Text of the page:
A Supplemental Restraint System - or SRS Airbag - is a safety measure that’s routinely found in modern vehicles. These devices are intended to provide protection, in addition to the seatbelt, in the event of an accident. They are made from stretchable fabrics and are tightly compressed into various locations around your vehicle: steering wheel, dashboard, side doors, etc.
The airbag system is one of the most important components in your vehicles safety system. When there is an accident, airbags fill up with air very quickly to provide a cushioning system for the people in the car. Proper airbag deployment is critical for survival and protection from injury during a crash. Airbags save lives. But how do they work?
If your vehicle is in an accident where it hits another vehicle or object or is hit, the airbag sensor (also known as the airbag ECU) will signal the airbag to open. Airbag sensors are small pieces of electronics are designed to tell when the vehicle has been damaged in an accident. These sensors respond to several different sets of stimuli, including sudden stopping, increased pressure as pieces of the car are moved due to the force of the collision, and more.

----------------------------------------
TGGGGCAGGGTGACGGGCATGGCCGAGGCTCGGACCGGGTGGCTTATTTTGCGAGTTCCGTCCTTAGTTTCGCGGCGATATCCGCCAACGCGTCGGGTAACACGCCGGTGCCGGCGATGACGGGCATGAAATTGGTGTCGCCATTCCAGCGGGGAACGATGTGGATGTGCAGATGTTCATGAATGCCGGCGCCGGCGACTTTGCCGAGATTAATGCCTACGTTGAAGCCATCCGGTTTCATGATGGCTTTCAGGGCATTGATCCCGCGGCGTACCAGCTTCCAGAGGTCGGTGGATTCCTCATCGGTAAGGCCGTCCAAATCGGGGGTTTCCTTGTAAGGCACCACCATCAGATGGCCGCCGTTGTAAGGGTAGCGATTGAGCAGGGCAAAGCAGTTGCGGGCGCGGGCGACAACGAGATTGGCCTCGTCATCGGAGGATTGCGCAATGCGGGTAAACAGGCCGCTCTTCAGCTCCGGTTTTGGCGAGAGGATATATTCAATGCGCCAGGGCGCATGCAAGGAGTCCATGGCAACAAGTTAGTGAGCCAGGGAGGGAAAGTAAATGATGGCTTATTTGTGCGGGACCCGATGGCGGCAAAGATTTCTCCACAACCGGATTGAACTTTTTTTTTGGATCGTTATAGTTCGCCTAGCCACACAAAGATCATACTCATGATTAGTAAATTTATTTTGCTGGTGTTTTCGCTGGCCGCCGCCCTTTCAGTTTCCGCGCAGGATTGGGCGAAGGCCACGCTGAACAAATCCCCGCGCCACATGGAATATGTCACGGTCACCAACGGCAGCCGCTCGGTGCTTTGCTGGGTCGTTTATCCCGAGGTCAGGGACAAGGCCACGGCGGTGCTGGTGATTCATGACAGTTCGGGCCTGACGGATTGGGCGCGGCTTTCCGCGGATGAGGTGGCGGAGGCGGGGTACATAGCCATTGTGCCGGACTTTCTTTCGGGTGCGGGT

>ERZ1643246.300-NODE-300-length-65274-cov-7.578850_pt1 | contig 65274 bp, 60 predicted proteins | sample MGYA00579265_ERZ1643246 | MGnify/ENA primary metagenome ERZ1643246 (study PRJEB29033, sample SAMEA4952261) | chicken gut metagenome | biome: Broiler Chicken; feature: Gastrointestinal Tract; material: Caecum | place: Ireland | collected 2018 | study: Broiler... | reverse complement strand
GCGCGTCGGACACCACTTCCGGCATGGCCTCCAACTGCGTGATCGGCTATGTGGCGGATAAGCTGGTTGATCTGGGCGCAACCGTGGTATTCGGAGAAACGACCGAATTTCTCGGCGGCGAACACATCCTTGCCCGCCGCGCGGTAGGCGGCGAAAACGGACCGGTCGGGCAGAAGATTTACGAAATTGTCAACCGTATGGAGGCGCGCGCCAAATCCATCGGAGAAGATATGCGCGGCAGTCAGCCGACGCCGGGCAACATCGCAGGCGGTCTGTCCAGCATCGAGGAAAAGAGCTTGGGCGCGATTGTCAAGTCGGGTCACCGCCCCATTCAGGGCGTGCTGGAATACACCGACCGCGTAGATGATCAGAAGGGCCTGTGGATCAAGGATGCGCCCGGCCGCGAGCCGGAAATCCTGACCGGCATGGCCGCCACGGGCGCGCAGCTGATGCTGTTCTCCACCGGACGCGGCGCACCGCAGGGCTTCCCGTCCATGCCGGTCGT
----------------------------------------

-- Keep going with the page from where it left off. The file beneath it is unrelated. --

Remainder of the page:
Impact sensors that measure the direction and intensity of an impact in the front, rear and sides of the vehicle. Seat sensors that determine if someone is sitting there as well as how much they weigh, to prevent an airbag from going off when no one is in a particular seat and or deploying with too much force for a smaller person. Sensors measuring wheel speed brake pressure and impact and other vehicle status indicators are monitored by the airbag control unit located in the front portion of the cabin.
The sensors relay signals to the airbag control unit, which analyzes the data and invokes safety features like seat belt lock, automatic door locks, as well as airbag deployment. When the control unit determines there is an accident, it sends a signal to the inflator system. The inflator sets off a chemical charge, producing an explosion of nitrogen gas, filling up the airbag. As the airbag fills up, it bursts through the panelling that contains it and enters into the space of the car in order to protect you.
This all happens in an instant, usually within 25 or 50 milliseconds. That translates to almost 200 miles per hour. The airbag then will deflate itself on its own once it deploys.
When you start your engine, you will briefly see the SRS dash light come on and then turn off. This is a system self-test. If the SRS light remains illuminated, that means the system has detected a problem that could affect the proper deployment of your airbags.